Meeting News

Fluid, pain and nausea management may lead to rapid rehabilitation after TJA

ORLANDO, Fla. — Rapid rehabilitation may be possible by appropriately managing fluids, pain and nausea in patients undergoing total joint arthroplasty, according to a presenter here.

Mark W. Pagnano

In his presentation, Mark W. Pagnano, MD, noted surgeons should encourage patients to drink clear liquids up to 2 hours before surgery, as patients who are well hydrated have a more predictable response to anesthetic agents, as well as show a lower risk for hypotension, nausea and pain. He said more liquids may also help minimize blood loss and the need for transfusions.

“The clinical symptoms that you and I have traditionally attributed to anemia are most often a volume problem, not a red blood cell problem, and most patients can tolerate hemoglobin of 8 or even slightly lower,” Pagnano said in his presentation. “Instead, think fluid first, red blood cells only later and those traditional indicators of a need for transfusion — orthostatic hypotension, elevated heart rate [and] low urine output — almost always respond to IV fluids and rarely require a transfusion.”

When it comes to pain management, he said “patients now are best served with a series of preoperative medications followed by postoperative medications on a schedule.”

Pagnano recommended the use of spinal anesthesia over general anesthesia for faster recovery, and said surgeons should consider IV anesthesia for patients who require general anesthesia.

“Finally, we want to get ahead and stay ahead of nausea. Promote fluids and be proactive with your nausea screening,” Pagnano said. “Most patients that are high risk are best served by getting some IV steroids and then some additional medication to address the nausea.” – by Casey Tingle

 

Reference:

Pagnano MW. Paper #8. Presented at: Current Concepts in Joint Replacement Winter Meeting; Dec. 13-16, 2017; Orlando, Florida.

 

Disclosure: Pagnano reports he receives institutional research support at Mayo Clinic from multiple orthopedic companies and has individual product development agreements with DePuy Synthes and Stryker.

ORLANDO, Fla. — Rapid rehabilitation may be possible by appropriately managing fluids, pain and nausea in patients undergoing total joint arthroplasty, according to a presenter here.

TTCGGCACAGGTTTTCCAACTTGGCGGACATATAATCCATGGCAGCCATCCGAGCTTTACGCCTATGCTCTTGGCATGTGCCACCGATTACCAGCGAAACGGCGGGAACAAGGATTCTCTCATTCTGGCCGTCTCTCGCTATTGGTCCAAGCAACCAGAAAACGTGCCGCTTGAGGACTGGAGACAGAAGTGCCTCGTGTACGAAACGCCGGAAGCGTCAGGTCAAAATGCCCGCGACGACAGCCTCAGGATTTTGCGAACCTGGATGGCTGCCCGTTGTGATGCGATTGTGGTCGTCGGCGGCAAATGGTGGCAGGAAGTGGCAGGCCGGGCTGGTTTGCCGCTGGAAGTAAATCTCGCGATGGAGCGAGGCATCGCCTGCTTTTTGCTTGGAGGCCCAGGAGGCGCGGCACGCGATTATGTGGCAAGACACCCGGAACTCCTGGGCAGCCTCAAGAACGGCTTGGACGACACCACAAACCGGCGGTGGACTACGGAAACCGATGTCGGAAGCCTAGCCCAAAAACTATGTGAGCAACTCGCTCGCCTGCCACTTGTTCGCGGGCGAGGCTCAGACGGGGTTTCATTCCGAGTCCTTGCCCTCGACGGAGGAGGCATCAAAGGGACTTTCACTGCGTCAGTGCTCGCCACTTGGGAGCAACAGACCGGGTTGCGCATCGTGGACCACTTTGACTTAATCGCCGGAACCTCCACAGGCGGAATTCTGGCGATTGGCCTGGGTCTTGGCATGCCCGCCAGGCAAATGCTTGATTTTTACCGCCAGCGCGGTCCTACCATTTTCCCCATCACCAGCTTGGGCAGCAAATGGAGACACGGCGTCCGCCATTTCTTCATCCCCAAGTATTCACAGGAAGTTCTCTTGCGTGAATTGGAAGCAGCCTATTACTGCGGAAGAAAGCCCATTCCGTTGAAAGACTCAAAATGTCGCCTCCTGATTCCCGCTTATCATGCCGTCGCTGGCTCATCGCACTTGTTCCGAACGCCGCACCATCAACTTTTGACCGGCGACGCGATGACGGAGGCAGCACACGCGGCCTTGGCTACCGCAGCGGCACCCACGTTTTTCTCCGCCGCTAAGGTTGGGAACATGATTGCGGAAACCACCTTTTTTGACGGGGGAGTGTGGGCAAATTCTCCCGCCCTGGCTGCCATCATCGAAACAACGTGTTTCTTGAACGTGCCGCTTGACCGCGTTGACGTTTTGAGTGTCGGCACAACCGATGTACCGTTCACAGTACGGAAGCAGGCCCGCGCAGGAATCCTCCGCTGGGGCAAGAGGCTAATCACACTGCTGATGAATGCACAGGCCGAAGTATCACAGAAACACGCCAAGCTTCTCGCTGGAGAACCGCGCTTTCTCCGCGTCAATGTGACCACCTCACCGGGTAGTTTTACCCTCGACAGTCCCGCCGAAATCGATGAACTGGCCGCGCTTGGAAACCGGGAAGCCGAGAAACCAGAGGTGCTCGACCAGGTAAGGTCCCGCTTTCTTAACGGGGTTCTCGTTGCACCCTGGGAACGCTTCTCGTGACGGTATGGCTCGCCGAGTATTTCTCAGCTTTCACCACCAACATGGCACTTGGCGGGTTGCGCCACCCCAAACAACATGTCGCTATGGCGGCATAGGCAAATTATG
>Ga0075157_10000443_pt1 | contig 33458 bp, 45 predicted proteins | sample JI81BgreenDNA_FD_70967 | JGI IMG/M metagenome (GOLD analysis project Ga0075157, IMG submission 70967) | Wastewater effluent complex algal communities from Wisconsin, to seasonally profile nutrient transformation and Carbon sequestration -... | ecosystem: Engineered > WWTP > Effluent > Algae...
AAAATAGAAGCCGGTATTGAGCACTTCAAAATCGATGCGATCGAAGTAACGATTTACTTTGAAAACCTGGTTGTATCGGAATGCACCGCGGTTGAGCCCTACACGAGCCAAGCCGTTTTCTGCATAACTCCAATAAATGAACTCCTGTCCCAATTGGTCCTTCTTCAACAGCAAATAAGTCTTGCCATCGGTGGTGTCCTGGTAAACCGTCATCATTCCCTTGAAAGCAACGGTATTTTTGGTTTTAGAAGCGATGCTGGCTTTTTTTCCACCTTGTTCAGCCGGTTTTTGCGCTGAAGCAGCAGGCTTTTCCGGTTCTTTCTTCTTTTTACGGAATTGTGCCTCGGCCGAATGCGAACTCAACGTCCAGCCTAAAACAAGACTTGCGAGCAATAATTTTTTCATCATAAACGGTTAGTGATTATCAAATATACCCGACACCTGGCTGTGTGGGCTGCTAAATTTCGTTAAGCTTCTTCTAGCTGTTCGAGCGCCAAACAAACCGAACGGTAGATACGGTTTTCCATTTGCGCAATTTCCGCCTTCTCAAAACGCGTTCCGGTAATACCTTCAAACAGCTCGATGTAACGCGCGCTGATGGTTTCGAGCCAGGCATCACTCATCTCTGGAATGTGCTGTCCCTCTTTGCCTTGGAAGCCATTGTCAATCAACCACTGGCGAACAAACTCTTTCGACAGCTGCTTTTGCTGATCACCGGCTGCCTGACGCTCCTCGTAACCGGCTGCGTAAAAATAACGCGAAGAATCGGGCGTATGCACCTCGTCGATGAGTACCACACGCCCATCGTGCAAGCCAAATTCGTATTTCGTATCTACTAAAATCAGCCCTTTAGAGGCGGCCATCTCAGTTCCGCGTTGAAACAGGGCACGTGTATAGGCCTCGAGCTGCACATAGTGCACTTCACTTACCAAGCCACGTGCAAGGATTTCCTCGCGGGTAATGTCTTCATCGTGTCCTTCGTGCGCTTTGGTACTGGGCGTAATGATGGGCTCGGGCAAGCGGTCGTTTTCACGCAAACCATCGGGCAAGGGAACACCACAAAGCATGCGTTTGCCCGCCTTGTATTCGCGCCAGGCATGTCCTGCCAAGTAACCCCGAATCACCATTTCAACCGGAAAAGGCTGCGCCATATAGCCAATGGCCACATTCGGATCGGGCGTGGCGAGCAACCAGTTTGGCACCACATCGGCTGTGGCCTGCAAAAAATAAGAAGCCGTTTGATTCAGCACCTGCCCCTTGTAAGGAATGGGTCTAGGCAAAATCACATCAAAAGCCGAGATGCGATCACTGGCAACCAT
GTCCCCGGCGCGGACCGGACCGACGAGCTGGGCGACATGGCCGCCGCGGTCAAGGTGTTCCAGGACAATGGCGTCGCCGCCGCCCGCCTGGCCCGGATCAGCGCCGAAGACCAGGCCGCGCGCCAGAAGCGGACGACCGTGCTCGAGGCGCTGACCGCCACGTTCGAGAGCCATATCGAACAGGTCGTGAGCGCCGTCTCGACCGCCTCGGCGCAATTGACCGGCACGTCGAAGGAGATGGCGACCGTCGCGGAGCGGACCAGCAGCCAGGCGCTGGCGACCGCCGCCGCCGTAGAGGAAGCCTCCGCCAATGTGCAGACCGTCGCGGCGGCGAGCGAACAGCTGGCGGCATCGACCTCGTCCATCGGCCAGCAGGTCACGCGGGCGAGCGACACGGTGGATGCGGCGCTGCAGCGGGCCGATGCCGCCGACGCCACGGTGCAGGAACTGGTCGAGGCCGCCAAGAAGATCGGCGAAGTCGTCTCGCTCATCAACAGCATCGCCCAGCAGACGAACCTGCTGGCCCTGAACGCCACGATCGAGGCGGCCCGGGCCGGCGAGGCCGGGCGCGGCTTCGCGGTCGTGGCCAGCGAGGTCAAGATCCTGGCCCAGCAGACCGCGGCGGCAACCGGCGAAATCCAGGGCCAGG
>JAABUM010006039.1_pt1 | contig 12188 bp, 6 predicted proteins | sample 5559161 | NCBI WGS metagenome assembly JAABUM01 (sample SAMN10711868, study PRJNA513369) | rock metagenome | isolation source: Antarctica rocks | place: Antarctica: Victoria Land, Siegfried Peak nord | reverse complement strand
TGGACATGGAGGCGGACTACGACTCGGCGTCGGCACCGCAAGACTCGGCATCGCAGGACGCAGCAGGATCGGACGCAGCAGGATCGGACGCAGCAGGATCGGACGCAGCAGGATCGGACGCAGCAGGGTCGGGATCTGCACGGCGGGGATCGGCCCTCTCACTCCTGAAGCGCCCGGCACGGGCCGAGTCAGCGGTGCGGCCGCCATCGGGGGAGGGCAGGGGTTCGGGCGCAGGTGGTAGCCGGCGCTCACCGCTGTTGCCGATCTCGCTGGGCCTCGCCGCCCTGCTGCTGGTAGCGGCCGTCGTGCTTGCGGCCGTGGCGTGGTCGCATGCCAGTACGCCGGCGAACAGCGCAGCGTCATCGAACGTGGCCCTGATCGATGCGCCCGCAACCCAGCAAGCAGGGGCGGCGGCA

Mark W. Pagnano

In his presentation, Mark W. Pagnano, MD, noted surgeons should encourage patients to drink clear liquids up to 2 hours before surgery, as patients who are well hydrated have a more predictable response to anesthetic agents, as well as show a lower risk for hypotension, nausea and pain. He said more liquids may also help minimize blood loss and the need for transfusions.

“The clinical symptoms that you and I have traditionally attributed to anemia are most often a volume problem, not a red blood cell problem, and most patients can tolerate hemoglobin of 8 or even slightly lower,” Pagnano said in his presentation. “Instead, think fluid first, red blood cells only later and those traditional indicators of a need for transfusion — orthostatic hypotension, elevated heart rate [and] low urine output — almost always respond to IV fluids and rarely require a transfusion.”

When it comes to pain management, he said “patients now are best served with a series of preoperative medications followed by postoperative medications on a schedule.”

Pagnano recommended the use of spinal anesthesia over general anesthesia for faster recovery, and said surgeons should consider IV anesthesia for patients who require general anesthesia.

“Finally, we want to get ahead and stay ahead of nausea. Promote fluids and be proactive with your nausea screening,” Pagnano said. “Most patients that are high risk are best served by getting some IV steroids and then some additional medication to address the nausea.” – by Casey Tingle

 

Reference:

Pagnano MW. Paper #8. Presented at: Current Concepts in Joint Replacement Winter Meeting; Dec. 13-16, 2017; Orlando, Florida.

 

Disclosure: Pagnano reports he receives institutional research support at Mayo Clinic from multiple orthopedic companies and has individual product development agreements with DePuy Synthes and Stryker.

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